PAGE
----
More than half a million teenagers have been allowed to leave school before the end of the academic year – despite grave concerns over months of lost learning during lockdown.
According to education campaigners, Year 11 pupils in most state secondary schools in England and Wales have not returned to class after half-term in May.
Normally, these pupils, aged 15 and 16, would be sitting GCSEs this month and be on 'study leave' in between exams.
But because formal exams have been replaced by teacher assessments, students could have remained in school to catch up on work missed during the pandemic.
According to education campaigners, Year 11 pupils in most state secondary schools in England and Wales have not returned to class after half-term in May (file photo)
Instead, head teachers called an early halt to the academic year, giving Year 11 more than six weeks off before the official end of the summer term.
Dr Julie Maxwell, of campaign group the Family Education Trust, said: 'It's very concerning that young people that age have been chucked out of school early.
'Without the safeguarding of school they could end up, through boredom, falling into activities such as underage drinking and drug taking.'
The move to send pupils home comes despite teachers, heads and unions complaining that the Government's £1.4 billion catch-up pot for pupils suffering from the disruption to their education was not enough, and critics said schools were squandering a golden opportunity to help teenagers recover.
'It smacks of double standards,' said Professor Alan Smithers, from Buckingham University.
'The schools are effectively ditching Year 11, who are arguably among the worst hit by the lockdowns, while at the same time demanding more money to help pupils catch up on what they have missed.'
Chris McGovern, chairman of the Campaign for Real Education, said: 'The majority of schools seem to have already halted learning for Year 11. The move is breathtaking in its selfishness.'
Amanda Spielman, the head of Ofsted, said the sending home of Year 11 pupils was 'concerning', and the watchdog 'will want to know' how schools were using the remainder of the term to help Year 11 students get up to speed on the lessons they missed out on.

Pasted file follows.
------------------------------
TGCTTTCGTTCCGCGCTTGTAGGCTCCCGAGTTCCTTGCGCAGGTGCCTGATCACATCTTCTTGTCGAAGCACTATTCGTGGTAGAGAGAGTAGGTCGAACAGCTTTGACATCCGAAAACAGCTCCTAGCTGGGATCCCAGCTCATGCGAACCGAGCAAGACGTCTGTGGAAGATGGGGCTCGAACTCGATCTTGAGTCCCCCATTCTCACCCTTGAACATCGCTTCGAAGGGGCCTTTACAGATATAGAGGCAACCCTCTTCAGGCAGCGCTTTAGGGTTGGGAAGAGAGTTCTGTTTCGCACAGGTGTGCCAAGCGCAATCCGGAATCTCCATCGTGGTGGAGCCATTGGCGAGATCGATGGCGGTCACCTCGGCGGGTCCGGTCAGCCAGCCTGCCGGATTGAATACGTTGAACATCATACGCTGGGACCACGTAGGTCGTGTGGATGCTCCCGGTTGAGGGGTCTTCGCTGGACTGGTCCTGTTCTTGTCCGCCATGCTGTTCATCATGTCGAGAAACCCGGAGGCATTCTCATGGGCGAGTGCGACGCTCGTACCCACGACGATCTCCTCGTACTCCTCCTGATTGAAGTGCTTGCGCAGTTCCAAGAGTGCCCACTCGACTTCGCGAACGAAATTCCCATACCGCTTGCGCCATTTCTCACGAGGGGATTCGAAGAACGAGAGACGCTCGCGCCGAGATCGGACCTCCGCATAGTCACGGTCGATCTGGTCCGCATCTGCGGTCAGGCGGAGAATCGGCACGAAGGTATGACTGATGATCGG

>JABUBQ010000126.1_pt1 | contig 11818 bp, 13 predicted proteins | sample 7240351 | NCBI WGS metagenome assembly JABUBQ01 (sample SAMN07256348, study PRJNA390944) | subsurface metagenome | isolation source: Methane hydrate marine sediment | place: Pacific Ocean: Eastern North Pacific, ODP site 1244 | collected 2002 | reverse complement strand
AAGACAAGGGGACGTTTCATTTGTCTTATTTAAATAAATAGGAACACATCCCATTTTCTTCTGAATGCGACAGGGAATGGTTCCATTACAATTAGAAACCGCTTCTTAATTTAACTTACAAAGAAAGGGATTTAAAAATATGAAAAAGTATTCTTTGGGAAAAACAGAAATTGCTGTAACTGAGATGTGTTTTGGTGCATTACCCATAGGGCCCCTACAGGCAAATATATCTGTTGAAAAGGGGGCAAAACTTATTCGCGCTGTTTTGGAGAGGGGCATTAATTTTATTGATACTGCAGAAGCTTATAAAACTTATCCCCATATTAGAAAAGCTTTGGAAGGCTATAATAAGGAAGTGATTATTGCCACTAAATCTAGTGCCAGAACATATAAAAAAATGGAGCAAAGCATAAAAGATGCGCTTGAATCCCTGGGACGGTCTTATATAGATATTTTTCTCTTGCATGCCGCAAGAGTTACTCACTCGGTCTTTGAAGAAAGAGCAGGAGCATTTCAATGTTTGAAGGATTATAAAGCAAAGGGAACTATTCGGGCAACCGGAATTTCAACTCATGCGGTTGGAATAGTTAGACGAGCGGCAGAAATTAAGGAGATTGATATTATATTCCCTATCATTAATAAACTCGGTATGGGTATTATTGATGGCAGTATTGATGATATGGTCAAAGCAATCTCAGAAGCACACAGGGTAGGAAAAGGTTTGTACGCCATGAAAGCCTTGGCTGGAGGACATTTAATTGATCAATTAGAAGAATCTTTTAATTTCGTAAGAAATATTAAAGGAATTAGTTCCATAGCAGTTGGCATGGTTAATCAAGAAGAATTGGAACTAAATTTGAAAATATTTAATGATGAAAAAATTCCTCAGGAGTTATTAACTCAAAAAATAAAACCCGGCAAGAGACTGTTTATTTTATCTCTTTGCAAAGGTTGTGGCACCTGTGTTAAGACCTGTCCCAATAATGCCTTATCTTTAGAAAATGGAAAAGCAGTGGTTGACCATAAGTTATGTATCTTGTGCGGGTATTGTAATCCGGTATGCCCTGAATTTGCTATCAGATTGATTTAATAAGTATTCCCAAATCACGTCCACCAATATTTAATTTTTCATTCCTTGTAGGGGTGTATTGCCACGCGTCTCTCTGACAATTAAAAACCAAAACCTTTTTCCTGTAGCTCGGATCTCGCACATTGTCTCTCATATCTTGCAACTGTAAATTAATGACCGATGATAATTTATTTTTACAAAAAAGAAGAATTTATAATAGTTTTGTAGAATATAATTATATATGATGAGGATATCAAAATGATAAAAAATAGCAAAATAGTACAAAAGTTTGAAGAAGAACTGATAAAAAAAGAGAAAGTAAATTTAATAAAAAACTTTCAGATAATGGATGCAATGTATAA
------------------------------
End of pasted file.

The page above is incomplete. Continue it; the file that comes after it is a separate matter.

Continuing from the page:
The action of many schools in England and Wales is in stark contrast to what is happening in Scotland, where the year group has been required to return to school after half-term.
A minority of head teachers have decided to keep their Year 11 pupils in school, saying education is not just about 'a set of grades'.
Other school bosses claim teachers' time has been diverted to assessing pupils, submitting GCSE grades to exam boards and creating banks of evidence to justify the grades.
Amanda Spielman (pictured), the head of Ofsted, said the sending home of Year 11 pupils was 'concerning', and the watchdog 'will want to know' how schools were using the remainder of the term to help Year 11 students get up to speed on the lessons they missed out on
But the deadline to pass grades to exam boards was on Friday – leaving five weeks before the end of term.
One mother accused her daughter's school of letting pupils down by allowing them to finish so early.
She said: 'They finished completely on May 24, despite missing months and months of school over their GCSE course, so what's all this about?' Another mother said her daughter 'did not have a clue what to do with herself'.
The Department for Education said: 'Many schools and colleges usually have a period of study leave for Year 11 and 13 students.
'In recognition of assessments being different this year, our guidance strongly encourages all schools and colleges to maximise opportunities during the summer term to support those students to progress to the next stage of their education, training or work.'